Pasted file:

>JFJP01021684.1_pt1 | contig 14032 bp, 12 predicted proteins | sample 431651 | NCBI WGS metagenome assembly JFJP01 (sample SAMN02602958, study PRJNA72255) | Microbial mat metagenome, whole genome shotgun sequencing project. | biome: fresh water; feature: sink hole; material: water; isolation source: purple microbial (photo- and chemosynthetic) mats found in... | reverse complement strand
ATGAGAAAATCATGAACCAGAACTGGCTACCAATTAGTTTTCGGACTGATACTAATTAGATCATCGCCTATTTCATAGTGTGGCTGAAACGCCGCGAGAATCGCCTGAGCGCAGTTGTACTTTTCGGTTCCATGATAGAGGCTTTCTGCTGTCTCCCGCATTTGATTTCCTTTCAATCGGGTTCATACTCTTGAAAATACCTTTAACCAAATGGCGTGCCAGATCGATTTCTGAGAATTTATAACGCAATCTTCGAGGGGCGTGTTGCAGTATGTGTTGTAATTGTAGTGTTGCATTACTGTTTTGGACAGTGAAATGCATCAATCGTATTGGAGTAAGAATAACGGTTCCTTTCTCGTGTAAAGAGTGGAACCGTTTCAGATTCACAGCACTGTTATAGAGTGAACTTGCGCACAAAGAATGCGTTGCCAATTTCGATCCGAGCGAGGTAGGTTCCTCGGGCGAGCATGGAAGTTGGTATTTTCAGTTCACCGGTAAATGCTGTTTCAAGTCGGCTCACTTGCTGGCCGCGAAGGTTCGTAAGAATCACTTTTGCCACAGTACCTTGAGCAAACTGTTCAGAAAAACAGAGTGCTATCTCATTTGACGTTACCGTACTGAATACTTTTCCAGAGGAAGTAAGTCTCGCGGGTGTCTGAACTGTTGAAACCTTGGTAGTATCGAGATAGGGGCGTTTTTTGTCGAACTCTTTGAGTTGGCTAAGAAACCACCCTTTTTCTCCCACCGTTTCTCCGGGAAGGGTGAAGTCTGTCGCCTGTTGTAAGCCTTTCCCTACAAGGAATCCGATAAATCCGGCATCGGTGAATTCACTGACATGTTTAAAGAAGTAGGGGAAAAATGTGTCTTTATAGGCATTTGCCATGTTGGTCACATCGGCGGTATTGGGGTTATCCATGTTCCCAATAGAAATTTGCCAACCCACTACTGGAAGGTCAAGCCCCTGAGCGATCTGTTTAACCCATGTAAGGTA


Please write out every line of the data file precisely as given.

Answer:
>JFJP01021684.1_pt1 | contig 14032 bp, 12 predicted proteins | sample 431651 | NCBI WGS metagenome assembly JFJP01 (sample SAMN02602958, study PRJNA72255) | Microbial mat metagenome, whole genome shotgun sequencing project. | biome: fresh water; feature: sink hole; material: water; isolation source: purple microbial (photo- and chemosynthetic) mats found in... | reverse complement strand
ATGAGAAAATCATGAACCAGAACTGGCTACCAATTAGTTTTCGGACTGATACTAATTAGATCATCGCCTATTTCATAGTGTGGCTGAAACGCCGCGAGAATCGCCTGAGCGCAGTTGTACTTTTCGGTTCCATGATAGAGGCTTTCTGCTGTCTCCCGCATTTGATTTCCTTTCAATCGGGTTCATACTCTTGAAAATACCTTTAACCAAATGGCGTGCCAGATCGATTTCTGAGAATTTATAACGCAATCTTCGAGGGGCGTGTTGCAGTATGTGTTGTAATTGTAGTGTTGCATTACTGTTTTGGACAGTGAAATGCATCAATCGTATTGGAGTAAGAATAACGGTTCCTTTCTCGTGTAAAGAGTGGAACCGTTTCAGATTCACAGCACTGTTATAGAGTGAACTTGCGCACAAAGAATGCGTTGCCAATTTCGATCCGAGCGAGGTAGGTTCCTCGGGCGAGCATGGAAGTTGGTATTTTCAGTTCACCGGTAAATGCTGTTTCAAGTCGGCTCACTTGCTGGCCGCGAAGGTTCGTAAGAATCACTTTTGCCACAGTACCTTGAGCAAACTGTTCAGAAAAACAGAGTGCTATCTCATTTGACGTTACCGTACTGAATACTTTTCCAGAGGAAGTAAGTCTCGCGGGTGTCTGAACTGTTGAAACCTTGGTAGTATCGAGATAGGGGCGTTTTTTGTCGAACTCTTTGAGTTGGCTAAGAAACCACCCTTTTTCTCCCACCGTTTCTCCGGGAAGGGTGAAGTCTGTCGCCTGTTGTAAGCCTTTCCCTACAAGGAATCCGATAAATCCGGCATCGGTGAATTCACTGACATGTTTAAAGAAGTAGGGGAAAAATGTGTCTTTATAGGCATTTGCCATGTTGGTCACATCGGCGGTATTGGGGTTATCCATGTTCCCAATAGAAATTTGCCAACCCACTACTGGAAGGTCAAGCCCCTGAGCGATCTGTTTAACCCATGTAAGGTA